polenta:

Italian Fried Corn-Bread (Polenta)

Polenta is a yellow maize or cornmeal popular in northern Italy. Regarded there as a staple food, it can be used in many ways after it has been prepared as a rather thick porridge. Here in Australia, polenta is prepared from a special strain of corn grown in Queensland known as Yellow Dent.

Plain boiled polenta can be grilled, baked, or, as in this recipe, fried. Served with a homemade tomato sauce and sprinkled with parmesan cheese, it makes a delicious side dish. Serves 6-8 persons.

2 litres water

2 teaspoons salt

3½ cups cornmeal (polenta)

90g butter

3 tablespoons olive oil

fresh, herbed tomato puree to serve

parmesan cheese to serve

Bring to the boil the water and salt in a 6-litre/quart saucepan over full heat. Gradually sprinkle the cornmeal over the water, stirring constantly with a wire whisk. Make sure that there are no lumps of cornmeal. Reduce the heat to low. Continue to stir the polenta mixture until it is very thick (approximately 10 minutes).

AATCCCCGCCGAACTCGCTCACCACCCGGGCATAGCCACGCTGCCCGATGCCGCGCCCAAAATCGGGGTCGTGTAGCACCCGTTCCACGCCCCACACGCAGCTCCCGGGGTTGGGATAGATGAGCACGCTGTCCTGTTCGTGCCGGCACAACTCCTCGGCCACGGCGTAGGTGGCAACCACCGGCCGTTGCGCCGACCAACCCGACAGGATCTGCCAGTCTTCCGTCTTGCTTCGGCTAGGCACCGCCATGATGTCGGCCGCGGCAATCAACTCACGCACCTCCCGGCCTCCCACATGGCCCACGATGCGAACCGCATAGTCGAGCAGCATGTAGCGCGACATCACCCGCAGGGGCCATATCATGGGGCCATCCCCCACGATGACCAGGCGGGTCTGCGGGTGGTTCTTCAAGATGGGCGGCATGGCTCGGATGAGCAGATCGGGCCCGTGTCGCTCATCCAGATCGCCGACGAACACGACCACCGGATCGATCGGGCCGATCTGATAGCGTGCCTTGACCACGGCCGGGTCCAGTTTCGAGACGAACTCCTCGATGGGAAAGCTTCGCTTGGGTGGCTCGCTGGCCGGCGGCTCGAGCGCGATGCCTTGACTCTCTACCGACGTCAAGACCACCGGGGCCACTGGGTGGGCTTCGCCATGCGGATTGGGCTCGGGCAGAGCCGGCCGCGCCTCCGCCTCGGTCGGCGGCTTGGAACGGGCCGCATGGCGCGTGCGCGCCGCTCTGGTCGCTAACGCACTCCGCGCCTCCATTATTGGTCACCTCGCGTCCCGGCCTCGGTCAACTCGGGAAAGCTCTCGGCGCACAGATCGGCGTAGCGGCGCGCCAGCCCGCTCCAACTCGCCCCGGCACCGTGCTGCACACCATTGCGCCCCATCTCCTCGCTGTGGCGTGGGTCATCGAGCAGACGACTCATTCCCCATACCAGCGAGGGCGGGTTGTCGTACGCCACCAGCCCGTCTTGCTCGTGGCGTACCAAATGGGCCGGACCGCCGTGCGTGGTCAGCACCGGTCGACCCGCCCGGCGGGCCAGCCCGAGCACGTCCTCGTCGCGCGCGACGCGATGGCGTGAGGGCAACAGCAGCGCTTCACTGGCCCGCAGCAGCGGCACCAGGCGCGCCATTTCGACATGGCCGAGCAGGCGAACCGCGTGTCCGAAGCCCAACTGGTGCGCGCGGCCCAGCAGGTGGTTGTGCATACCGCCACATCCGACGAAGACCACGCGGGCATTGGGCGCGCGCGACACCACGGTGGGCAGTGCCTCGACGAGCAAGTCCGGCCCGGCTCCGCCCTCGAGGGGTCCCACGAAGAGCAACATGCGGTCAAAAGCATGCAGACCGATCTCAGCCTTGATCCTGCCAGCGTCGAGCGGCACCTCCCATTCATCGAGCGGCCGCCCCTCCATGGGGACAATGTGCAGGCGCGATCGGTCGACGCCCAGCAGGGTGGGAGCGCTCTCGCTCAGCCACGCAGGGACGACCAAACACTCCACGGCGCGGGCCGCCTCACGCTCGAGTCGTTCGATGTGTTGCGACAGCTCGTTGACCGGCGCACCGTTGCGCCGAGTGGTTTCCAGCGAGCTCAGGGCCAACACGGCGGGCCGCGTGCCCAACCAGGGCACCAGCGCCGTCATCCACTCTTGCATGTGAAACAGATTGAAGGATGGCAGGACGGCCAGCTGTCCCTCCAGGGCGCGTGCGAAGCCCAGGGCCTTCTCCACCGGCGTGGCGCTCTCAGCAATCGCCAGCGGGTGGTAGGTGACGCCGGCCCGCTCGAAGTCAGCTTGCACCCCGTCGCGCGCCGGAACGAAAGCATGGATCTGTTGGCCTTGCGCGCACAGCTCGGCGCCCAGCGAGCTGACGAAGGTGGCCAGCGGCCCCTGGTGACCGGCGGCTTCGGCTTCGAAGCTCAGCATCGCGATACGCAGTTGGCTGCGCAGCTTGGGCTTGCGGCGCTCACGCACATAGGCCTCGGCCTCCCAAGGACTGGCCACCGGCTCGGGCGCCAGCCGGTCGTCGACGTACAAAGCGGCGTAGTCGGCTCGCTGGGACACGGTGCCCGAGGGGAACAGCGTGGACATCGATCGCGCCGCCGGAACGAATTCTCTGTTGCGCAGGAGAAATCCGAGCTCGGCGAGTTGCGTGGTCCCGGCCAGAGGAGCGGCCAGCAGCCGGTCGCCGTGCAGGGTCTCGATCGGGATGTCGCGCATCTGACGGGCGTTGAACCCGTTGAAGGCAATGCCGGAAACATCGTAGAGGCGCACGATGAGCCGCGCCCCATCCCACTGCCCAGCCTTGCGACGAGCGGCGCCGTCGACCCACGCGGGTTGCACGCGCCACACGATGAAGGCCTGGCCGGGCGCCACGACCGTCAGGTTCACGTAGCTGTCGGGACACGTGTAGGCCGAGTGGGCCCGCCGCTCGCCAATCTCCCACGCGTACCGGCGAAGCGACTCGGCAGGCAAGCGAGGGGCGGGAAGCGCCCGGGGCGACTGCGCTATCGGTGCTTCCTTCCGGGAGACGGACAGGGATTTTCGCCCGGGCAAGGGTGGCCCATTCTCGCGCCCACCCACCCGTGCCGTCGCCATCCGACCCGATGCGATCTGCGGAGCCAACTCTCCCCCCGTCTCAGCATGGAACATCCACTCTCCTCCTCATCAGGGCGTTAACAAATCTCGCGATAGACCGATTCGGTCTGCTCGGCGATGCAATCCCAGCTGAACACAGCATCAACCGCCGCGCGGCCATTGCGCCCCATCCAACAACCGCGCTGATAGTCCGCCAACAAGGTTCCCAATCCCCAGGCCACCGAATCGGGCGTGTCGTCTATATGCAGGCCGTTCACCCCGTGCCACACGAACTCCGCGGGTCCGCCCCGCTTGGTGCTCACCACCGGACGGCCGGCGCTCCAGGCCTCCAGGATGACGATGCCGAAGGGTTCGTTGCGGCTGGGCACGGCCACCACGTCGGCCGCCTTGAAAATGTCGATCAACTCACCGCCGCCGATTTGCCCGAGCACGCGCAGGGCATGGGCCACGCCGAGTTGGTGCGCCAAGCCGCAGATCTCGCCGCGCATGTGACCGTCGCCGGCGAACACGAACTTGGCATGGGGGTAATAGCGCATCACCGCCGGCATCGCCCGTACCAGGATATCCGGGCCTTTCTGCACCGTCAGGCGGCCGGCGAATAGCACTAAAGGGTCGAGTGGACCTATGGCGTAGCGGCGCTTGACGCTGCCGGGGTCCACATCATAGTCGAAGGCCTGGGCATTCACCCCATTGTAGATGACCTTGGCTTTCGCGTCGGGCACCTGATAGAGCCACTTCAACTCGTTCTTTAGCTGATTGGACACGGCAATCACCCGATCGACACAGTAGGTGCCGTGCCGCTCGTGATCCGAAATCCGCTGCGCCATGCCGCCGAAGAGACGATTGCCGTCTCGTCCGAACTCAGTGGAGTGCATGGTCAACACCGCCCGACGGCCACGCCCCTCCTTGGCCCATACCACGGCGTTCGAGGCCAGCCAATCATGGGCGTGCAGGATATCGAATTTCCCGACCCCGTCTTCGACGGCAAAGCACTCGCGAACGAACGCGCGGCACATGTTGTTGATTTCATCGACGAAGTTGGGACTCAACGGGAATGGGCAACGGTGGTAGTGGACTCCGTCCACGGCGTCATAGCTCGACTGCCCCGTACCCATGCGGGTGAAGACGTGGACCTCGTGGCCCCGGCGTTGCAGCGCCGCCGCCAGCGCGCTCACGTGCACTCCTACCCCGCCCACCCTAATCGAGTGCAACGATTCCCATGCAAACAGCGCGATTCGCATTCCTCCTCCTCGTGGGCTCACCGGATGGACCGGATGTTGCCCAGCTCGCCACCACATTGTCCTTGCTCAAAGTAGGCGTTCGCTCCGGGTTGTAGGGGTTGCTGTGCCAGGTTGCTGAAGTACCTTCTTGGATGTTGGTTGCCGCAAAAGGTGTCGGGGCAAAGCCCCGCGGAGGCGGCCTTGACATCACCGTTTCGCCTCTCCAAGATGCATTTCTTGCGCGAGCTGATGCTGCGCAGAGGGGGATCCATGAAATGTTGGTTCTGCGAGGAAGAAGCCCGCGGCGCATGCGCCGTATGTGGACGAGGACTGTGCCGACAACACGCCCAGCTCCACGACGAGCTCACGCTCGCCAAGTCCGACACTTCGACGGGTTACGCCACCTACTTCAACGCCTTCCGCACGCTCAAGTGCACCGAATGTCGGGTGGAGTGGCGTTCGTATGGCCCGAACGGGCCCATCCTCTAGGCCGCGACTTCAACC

Leave the polenta over low heat for about another 5 minutes, stirring occasionally. It will be ready to remove from the heat when a wooden spoon will stand upright in the centre of the mixture and not drop to the side of the pan.

Spoon the mixture into an oiled 28 cm x 18 cm dish. Smooth out the mixture and leave to cool at room temperature for at least 4 hours.

Carefully turn out the slab of polenta from the tin and cut it in half lengthways. Cut each half into seven slices crossways, each one 4 cm wide.

Heat the butter and oil together in a heavy frying pan. When hot, add about 6 slabs of polenta to the frying pan and reduce the heat to low. Fry gently until the polenta is dark golden brown on each side.

Serve the polenta on a serving dish topped with fresh tomato sauce and gratings of Parmesan cheese.